The average person may think that every community in the United States is protected by a fire department of some type. Unfortunately, this is not the case, and thousands of communities go unprotected from fires, medical emergencies, rescue situations, or natural disasters. In fact, in some states such as Arizona, existing fire departments are not required by state law to respond out of their jurisdictions to help unprotected communities. Many communities have successfully organized fire departments, yet others do not know where to begin. Here are a few tips on how to form a volunteer fire department (VFD).
Starting a volunteer fire department involves more than just getting a fire engine and responding to emergencies. Even someone with a fire department background may have no idea that there are legal requirements and ramifications including fines and penalties if a department is not properly organized. One of the best resources for forming a volunteer fire department is the National Volunteer Fire Council http://www.nvfc.org/. You do not even need to be a member to benefit from the information available through this organization, but at $50 per year, membership will provide additional benefits and resources. In the resources section of their website, you will find various regulations and how they apply to your volunteer fire department. One of the best sources of information available is from the National Fire Protection Association http://www.nfpa.org/, however you may find that initially NVFC is a little more user friendly. Your State Fire Marshal may be able to provide additional information regarding training requirement, grants available, and applicable state regulations. Other information is available from the United States Fire Administration at https://www.usfa.dhs.gov/applications/publications/ .
Once you get started, be sure to contact the Insurance Services Office (ISO), http://www.isomitigation.com/ . ISO evaluates fire departments nationwide to rate them in the Public Protection Classification (PPC) Program. Each fire department is rated on a scale of 1-10, ten being no fire protection, one being the best score possible. As this score sets insurance premiums for a community, you should begin following the ISO guidelines immediately. Review the online information and contact ISO for additional information. For a new volunteer department, you should be initially seeking an ISO Class 9 or 8 b Rating. Go to http://www.isomitigation.com/ppc/2000/ppc2003.html for additional information. ISO reviews issues including water supplies, communications, and fire department. These areas must be adequately addressed in order to achieve a rating. Remember that ISO will need a map of the area that your department covers, so prepare a detailed map of your area delineating your boundaries, your County/parish may of assistance in this matter. Consultants are available to assist in the ISO process, including the National Fire Service Office http://nfso.us/ .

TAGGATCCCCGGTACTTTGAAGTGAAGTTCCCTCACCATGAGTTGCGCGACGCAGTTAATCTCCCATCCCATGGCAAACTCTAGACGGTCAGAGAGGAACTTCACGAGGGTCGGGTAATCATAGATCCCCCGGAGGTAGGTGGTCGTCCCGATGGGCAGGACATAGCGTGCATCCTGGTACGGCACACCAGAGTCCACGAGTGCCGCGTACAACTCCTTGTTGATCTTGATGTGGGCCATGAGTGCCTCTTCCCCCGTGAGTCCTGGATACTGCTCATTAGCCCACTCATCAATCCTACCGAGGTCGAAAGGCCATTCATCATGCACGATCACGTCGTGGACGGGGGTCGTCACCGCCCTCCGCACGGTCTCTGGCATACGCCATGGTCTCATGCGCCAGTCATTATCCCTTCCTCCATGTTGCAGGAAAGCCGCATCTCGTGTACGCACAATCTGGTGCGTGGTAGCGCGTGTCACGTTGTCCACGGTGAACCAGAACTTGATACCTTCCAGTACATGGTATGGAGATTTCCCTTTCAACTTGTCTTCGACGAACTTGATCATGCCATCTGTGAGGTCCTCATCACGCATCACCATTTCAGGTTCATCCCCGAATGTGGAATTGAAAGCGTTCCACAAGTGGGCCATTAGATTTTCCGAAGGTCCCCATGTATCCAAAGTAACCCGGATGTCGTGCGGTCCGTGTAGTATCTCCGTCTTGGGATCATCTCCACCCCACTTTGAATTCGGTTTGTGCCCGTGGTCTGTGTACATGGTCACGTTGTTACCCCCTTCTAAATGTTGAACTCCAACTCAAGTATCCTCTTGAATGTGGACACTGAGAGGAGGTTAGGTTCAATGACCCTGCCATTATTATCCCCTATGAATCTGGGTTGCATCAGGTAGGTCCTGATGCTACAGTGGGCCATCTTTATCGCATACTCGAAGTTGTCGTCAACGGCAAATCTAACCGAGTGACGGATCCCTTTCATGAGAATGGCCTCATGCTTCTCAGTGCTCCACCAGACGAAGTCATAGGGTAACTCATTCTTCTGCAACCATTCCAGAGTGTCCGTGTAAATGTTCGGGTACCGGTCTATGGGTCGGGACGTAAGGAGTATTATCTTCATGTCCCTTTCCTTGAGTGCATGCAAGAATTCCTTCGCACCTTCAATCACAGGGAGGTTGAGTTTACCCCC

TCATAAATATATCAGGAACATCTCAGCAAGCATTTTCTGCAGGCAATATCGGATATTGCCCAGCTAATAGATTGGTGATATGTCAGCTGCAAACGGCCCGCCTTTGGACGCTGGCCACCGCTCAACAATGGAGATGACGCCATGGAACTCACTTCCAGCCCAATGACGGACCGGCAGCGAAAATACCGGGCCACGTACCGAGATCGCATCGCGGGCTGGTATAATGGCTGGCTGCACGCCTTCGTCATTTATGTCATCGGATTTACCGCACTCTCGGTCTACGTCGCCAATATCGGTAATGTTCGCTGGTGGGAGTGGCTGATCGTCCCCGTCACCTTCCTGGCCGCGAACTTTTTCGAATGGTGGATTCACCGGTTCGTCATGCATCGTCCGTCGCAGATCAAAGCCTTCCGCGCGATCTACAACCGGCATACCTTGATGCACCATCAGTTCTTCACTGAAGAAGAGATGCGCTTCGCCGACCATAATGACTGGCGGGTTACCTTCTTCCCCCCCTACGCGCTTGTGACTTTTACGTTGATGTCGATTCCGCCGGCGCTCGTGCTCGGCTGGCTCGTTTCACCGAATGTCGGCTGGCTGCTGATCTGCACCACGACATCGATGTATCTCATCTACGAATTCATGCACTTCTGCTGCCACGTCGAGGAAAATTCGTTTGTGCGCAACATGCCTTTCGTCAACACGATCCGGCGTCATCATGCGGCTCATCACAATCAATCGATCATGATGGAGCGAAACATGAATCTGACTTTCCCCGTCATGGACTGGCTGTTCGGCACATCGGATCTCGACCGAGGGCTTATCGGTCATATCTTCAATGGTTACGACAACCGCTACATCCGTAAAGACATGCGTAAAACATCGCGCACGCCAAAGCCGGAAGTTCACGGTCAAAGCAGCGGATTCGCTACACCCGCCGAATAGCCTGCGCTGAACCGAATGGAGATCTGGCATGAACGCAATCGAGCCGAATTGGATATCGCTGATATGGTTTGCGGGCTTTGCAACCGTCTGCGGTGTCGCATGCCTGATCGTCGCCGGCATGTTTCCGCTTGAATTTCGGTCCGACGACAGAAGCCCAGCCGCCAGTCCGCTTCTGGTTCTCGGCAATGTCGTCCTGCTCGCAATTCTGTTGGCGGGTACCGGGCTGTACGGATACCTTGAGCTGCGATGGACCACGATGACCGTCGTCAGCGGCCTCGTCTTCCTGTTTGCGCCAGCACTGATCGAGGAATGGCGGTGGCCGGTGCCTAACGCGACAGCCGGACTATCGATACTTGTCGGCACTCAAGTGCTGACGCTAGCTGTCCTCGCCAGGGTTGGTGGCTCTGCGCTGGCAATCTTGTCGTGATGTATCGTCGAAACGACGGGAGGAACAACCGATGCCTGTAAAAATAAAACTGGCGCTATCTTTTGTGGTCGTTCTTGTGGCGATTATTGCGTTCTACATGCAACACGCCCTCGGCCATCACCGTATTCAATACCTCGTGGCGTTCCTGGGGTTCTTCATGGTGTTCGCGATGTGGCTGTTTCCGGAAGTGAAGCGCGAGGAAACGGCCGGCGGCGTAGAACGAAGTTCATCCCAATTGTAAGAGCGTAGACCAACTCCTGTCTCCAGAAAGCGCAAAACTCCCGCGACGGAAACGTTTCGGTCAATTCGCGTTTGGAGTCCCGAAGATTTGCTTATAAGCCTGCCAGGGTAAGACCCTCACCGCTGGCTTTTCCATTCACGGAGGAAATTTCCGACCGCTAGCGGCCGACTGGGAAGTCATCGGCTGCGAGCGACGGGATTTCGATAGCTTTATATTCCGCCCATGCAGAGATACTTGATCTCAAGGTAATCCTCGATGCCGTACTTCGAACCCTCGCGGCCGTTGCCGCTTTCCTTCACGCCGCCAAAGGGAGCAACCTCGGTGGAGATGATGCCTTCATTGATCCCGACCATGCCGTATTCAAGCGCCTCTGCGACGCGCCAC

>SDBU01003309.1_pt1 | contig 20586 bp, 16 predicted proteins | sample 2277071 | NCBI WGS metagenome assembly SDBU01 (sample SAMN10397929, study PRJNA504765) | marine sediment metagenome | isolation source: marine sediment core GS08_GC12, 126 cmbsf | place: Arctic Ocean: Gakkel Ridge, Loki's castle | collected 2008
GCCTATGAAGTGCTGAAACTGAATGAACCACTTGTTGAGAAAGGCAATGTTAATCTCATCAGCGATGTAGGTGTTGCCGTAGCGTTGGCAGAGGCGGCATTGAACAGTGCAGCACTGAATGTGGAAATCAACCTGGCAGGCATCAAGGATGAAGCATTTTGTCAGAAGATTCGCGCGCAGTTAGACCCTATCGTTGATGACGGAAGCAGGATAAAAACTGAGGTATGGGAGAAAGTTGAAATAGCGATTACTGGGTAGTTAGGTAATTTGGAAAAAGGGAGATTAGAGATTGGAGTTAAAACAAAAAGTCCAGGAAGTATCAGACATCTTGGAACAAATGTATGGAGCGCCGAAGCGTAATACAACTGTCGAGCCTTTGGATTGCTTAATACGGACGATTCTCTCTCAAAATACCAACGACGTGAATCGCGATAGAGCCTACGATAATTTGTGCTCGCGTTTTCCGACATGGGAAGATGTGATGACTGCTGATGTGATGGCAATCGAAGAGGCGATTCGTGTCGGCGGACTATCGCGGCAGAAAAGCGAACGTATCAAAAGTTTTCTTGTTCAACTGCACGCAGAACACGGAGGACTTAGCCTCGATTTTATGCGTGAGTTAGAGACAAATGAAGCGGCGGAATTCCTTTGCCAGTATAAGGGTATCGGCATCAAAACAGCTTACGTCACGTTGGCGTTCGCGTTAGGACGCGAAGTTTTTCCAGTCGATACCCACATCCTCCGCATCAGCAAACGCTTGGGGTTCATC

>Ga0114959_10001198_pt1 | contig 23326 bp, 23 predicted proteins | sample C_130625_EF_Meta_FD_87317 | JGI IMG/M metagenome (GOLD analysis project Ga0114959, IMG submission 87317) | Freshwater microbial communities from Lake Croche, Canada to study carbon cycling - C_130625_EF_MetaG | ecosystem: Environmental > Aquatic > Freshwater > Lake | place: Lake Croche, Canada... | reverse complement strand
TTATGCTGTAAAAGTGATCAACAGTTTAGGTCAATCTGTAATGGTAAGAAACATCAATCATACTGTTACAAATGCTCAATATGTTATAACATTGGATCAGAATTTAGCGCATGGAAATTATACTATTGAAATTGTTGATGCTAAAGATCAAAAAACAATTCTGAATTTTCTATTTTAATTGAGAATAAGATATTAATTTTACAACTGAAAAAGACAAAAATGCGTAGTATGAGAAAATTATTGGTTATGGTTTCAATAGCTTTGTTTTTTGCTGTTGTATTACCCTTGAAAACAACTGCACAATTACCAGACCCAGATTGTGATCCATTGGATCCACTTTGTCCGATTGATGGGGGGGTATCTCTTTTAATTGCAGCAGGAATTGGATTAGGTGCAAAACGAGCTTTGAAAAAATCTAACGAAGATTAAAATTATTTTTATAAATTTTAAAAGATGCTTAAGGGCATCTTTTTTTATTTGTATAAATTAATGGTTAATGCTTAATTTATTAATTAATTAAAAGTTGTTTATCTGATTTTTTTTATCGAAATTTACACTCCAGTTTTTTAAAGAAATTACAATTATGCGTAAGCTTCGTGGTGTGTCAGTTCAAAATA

Your volunteer fire department is going to need a group to oversee the organization (Board of Directors) usually made up of three-five individuals. This Board can appoint the Fire Chief who will actually manage the department, and who then will appoint volunteer officers and firefighters. Some volunteer fire departments require a “candidate” to be voted on by the group prior to allowing them to become a member. Background investigations are a must, to keep out people with significant criminal records, poor driving habits, drug problems, etc. Too often, people in positions of authority with a VFD have absconded or stolen department funds. Don’t let this happen to your organization! Always insure that a system of checks and balances are in place. Remember that many states require a Commercial Drivers License to operate heavy fire vehicles. This creates an issue with some communities, particularly with young volunteers. Medical examinations for firefighters, along with immunizations are also required. NVFC and VFIS can provide additional information.
ISO and OSHA will require a minimum of four personnel on scene, qualified and equipped as “Interior Structural Firefighters” prior to making entry into a burning building. This requires extensive training and experience and is extremely dangerous. In the beginning, some experts recommend training personnel as “Exterior Firefighters”. In this instance they receive minimal training and are placed outside of a burning building to protect “exposures” or other things that may burn. They can always spray water from the outside into a fire with proper training. (See training section)
Everyone asks the same question in the beginning, “Where do I get the money to start a Volunteer Fire Department?” Do not believe that there is an unlimited sum of “seed” money to start your organization. Most departments start when a community pools its funds to start a volunteer fire department. Contact local community groups such as fraternal organizations (Elks, Lions, and Moose) or other local clubs (Rotary, etc.) The most important immediate issues are a response vehicle (fire engine), storage building (fire hall/station), equipment (protective clothing, tools, hose, nozzles), training, and insurance. Starting with the later, the Volunteer Firefighters Insurance Service (VFIS) http://www.vfis.com/ is probably your best bet for obtaining insurance on vehicles, equipment and liability. With reasonable premiums and a thorough knowledge of the industry, VFIS also can provide valuable training resources at little or no cost to its customers. Any heated building that secures can be used as your initial “fire hall”. Contact local businesses, farmers, county government, airports, or school districts to find an appropriate location to house your vehicle(s).